Malta’s position in the centre of the Mediterranean, its magnificent natural harbours and its warm climate makes it a natural choice for yacht owners. Over the years, Malta has also established a strong reputation in the industry by offering reliable solutions to yacht owners, depending on their specific requirements and the intended use of their yacht.
Main characteristics of the Guidelines
Earlier this year, the Commissioner for Revenue (“CfR”) issued a new set of guidelines (“the Guidelines”) in relation to the VAT treatment of the hiring of pleasure yachts, which shall apply to operating leases commencing on or after the 1st November 2018. In setting these Guidelines, the CfR has recognised the difficulty faced by the lessor of a pleasure yacht, at the start of a lease, to determine the geographical reach of the pleasure yacht during the term of the lease, especially in those situations where the lease payments are payable to the lessor in advance.
In order to prevent double taxation or non-taxation, the VAT Act1, in line with Article 59a of the EU VAT Directive, allows the CfR to consider the place of supply of the hiring of a pleasure yacht, if situated in Malta, as being situated outside the EU territorial waters if the actual effective use and enjoyment of such pleasure yacht is deemed to take place outside the EU. The Guidelines make reference to this section of the law but also provides additional conditions that need to be satisfied to determine the place of actual effective use and enjoyment of a pleasure yacht.
Calculating the output tax in the initial periods and in subsequent periods
According to the Guidelines, upon the inception of a new lease of a pleasure yacht which is intended to be effectively used and enjoyed outside the EU territorial waters, the lessor is required not to consider the expected effective use and enjoyment of the yacht, which in the past was estimated based on the size of the yacht and its method of propulsion, but to apply VAT as follows:
(i) If the lease of the yacht begins at least 30 days before the end of the tax period in which the lease commences (referred to as “the first tax period”), the lessor is required to charge the full VAT due on the consideration payable by the lessee during the first tax period.
(ii) If the lease begins less than 30 days before the end of the first tax period, the lessor is required to charge the full VAT due on the consideration payable by the lessee for the first tax period and for the subsequent tax period (referred to as “the second tax period”)
Once the first tax period has elapsed (in the case of (i) above), or the first and second tax periods if applicable (in the case of (ii) above), the Guidelines oblige the lessor to obtain from the lessee “reasonable documentary and/ or technological data” in order to determine the actual use and enjoyment of the pleasure yacht during the tax period, or tax periods if applicable. This data is required to be used by the lessor to calculate the “Preliminary Ratio”, by dividing the actual effective use and enjoyment of the pleasure yacht within EU territorial waters by the total effective use and enjoyment of the pleasure yacht during that period. Since the lessor would have charged the full VAT during the first tax period/s, the Guidelines allow the lessor to make an adjustment for the tax overpaid by the lessor during the first tax periods (assuming that the calculated “Preliminary Ratio” produces a result that is less than 100%), in its tax return for the tax period immediately following the first tax period/s.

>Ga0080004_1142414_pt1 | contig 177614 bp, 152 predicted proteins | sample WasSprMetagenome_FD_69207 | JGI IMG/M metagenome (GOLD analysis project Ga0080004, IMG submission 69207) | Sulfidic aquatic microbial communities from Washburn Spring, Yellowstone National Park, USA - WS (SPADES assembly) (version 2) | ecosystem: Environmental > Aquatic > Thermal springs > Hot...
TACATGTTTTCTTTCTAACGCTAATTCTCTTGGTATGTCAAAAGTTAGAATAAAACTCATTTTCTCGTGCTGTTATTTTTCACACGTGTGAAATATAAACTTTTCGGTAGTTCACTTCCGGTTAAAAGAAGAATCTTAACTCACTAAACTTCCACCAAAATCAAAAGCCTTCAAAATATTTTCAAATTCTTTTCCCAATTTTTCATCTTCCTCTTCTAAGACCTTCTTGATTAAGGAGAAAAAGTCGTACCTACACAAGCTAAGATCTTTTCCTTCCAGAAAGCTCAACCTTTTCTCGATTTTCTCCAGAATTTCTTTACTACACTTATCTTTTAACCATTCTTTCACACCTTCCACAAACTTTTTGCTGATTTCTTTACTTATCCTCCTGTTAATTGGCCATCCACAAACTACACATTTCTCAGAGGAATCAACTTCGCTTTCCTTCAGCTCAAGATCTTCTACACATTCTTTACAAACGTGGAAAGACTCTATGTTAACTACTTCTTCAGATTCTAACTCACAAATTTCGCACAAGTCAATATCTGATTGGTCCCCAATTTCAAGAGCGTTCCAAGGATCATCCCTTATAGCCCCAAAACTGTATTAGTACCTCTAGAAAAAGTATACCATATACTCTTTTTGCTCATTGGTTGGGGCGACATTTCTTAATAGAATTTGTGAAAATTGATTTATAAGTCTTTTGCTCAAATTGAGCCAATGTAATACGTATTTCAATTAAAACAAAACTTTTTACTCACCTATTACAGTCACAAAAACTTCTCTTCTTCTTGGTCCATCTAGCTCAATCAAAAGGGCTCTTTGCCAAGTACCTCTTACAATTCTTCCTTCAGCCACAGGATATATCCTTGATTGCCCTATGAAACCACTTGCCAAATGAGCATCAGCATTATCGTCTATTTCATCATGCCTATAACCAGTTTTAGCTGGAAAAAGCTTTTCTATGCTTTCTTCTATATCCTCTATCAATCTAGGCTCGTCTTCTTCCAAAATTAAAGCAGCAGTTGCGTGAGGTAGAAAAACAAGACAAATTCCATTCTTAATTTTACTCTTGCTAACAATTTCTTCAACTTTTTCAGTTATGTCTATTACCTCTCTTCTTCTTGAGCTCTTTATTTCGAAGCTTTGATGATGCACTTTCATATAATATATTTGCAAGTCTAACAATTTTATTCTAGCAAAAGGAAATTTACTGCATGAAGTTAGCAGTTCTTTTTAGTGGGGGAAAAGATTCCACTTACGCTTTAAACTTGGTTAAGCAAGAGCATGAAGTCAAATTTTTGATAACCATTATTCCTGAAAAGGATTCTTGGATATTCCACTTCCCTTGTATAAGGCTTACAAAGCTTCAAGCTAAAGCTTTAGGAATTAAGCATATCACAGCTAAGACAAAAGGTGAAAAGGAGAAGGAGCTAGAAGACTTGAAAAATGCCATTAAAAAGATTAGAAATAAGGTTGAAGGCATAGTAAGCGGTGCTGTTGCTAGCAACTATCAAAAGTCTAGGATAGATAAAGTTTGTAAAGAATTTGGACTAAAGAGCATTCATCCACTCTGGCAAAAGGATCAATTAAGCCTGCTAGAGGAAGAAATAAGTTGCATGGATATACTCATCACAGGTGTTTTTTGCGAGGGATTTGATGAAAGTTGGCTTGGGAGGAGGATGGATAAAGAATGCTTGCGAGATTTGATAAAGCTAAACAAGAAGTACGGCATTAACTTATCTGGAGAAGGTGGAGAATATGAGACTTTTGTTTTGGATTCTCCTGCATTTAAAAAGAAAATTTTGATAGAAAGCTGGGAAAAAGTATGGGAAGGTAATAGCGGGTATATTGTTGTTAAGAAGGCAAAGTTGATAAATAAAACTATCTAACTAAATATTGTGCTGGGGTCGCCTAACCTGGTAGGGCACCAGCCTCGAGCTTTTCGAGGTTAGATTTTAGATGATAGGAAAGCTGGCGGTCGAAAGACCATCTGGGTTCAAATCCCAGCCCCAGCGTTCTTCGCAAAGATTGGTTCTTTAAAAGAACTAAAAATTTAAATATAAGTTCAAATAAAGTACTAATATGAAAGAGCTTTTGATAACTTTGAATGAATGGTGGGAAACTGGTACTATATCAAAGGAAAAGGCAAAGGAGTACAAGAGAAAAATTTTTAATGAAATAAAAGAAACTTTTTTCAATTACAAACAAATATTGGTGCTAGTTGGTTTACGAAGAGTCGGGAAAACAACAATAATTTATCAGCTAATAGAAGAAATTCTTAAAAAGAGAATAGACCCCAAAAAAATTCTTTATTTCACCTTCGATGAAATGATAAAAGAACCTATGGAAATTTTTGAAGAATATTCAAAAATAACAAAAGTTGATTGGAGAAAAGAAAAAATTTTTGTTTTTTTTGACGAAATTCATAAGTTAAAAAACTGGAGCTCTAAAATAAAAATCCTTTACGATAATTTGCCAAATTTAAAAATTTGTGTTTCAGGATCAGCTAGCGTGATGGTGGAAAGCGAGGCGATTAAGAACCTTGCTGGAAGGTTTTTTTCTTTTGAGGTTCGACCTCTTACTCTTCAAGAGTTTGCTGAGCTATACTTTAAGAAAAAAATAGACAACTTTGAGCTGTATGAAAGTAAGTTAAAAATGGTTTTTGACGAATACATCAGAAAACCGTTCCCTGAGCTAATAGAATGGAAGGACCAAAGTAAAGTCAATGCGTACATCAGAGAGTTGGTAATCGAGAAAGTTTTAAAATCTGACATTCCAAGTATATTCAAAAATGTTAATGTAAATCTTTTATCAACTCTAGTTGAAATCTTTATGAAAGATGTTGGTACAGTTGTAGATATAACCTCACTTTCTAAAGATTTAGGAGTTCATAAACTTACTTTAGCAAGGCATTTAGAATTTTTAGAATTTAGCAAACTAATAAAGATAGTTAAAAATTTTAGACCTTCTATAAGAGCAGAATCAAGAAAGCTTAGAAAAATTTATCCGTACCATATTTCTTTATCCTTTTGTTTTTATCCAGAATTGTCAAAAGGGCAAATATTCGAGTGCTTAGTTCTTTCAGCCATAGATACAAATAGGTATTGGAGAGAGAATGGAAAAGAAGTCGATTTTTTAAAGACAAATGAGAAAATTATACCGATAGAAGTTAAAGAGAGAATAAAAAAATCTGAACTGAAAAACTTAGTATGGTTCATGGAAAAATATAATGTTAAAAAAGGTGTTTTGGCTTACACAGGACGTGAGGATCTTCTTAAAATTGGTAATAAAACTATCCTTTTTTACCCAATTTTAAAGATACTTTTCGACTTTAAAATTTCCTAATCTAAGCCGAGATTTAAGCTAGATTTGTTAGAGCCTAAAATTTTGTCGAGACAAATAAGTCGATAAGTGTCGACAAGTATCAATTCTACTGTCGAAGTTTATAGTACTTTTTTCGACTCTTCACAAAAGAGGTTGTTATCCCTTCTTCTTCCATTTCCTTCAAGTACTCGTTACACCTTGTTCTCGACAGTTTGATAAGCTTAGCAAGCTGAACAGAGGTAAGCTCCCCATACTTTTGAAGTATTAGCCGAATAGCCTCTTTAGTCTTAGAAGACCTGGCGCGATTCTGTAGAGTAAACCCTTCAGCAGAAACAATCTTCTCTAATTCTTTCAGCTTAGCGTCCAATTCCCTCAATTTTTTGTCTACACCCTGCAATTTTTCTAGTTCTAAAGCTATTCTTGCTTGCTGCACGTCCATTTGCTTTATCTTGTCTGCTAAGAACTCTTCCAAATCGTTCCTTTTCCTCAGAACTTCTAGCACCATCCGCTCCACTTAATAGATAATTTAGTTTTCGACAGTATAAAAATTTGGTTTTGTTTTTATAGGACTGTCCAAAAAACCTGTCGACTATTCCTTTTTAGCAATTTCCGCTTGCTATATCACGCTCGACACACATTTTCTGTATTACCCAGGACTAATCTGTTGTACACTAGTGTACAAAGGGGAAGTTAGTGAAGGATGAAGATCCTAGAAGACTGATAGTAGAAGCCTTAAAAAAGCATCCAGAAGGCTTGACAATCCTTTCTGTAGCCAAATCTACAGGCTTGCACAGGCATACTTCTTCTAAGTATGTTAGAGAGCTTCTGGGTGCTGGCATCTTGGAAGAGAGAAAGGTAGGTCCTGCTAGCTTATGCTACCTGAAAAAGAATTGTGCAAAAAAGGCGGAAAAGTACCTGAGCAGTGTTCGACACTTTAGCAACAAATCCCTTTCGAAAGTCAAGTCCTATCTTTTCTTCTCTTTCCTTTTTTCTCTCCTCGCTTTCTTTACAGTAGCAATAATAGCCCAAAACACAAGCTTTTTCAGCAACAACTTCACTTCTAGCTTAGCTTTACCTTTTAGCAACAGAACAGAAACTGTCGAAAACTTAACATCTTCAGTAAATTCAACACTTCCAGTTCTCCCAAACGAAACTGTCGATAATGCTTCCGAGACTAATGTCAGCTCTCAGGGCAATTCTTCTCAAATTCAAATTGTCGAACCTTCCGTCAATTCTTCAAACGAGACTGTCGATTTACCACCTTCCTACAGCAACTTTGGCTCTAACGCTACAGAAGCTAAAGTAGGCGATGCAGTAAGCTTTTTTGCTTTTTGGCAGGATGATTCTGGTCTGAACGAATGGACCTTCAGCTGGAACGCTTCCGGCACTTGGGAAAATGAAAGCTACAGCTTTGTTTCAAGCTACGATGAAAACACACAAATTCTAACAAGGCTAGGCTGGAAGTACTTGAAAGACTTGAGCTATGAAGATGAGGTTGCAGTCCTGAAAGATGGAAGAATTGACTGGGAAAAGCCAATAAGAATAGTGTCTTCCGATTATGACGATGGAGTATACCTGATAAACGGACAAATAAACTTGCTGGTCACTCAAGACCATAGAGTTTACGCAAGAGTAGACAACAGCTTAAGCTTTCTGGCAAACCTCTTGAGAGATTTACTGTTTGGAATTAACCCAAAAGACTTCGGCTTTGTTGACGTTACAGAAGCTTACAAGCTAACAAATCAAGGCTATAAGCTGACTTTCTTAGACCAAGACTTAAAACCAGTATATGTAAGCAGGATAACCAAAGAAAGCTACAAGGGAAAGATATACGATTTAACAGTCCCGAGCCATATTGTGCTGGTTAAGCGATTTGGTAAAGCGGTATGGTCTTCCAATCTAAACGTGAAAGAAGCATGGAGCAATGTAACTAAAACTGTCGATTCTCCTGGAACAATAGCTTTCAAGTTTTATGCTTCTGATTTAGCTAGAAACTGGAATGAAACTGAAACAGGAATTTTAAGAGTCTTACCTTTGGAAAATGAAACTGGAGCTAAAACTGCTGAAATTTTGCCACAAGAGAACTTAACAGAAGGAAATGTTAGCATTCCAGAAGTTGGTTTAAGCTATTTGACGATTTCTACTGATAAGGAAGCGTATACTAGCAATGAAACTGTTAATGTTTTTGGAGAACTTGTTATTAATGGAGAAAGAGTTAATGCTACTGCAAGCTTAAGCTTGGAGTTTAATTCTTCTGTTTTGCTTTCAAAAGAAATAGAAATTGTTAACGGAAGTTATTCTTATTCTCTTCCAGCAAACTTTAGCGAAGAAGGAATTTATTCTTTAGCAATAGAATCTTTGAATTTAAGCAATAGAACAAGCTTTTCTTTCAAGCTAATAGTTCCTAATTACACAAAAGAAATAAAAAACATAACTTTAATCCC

This “Preliminary Ratio” is then required to be applied to estimate the effective use and enjoyment of the pleasure yacht within EU territorial waters for the following tax periods up to the end of the first 12 months (or less if the duration of the lease is shorter than 12 months) of the lease.
At the end of first 12 months of the lease duration, the lessor is obliged to once again obtain from the lessee “reasonable documentary and/ or technological data” to determine the “Actual Ratio” of effective use and enjoyment of the pleasure yacht within EU territorial waters as a percentage of the total effective use and enjoyment of the pleasure yacht.
According to the Guidelines, this Actual Ratio must then be used to calculate the actual output tax that should have been charged by the lessor during the preceding twelve months based on actual data. This is then compared to the output tax that was actually charged by the lessor during the preceding 12 months. Any difference should then be adjusted for by the lessor in its next tax return.
The Actual Ratio calculated for the preceding 12 months should also be required to serve as the “Temporary Ratio” for the subsequent 12 months. This ratio, which is an estimate for the next 12 months based on the actual data of the preceding 12 months, is required to be taken into consideration when charging VAT on the lease payments during the next 12 months. At the end of the next 12 months, the lessor is once again obliged to obtain “reasonable documentary and/ or technological data” from the lessee and repeat the process of comparing actual data against estimated output tax charged.
The Guidelines issued by the CfR in relation to the hiring of pleasure yachts strike a clear resemblance to the rules governing the calculation of the partial attribution ratio and should provide a more accurate method of applying the effective use and enjoyment principle set out in the EU VAT Directive. Having said this, the onus is now considerably shifted onto the lessor to obtain the data necessary to apply the Guidelines correctly.
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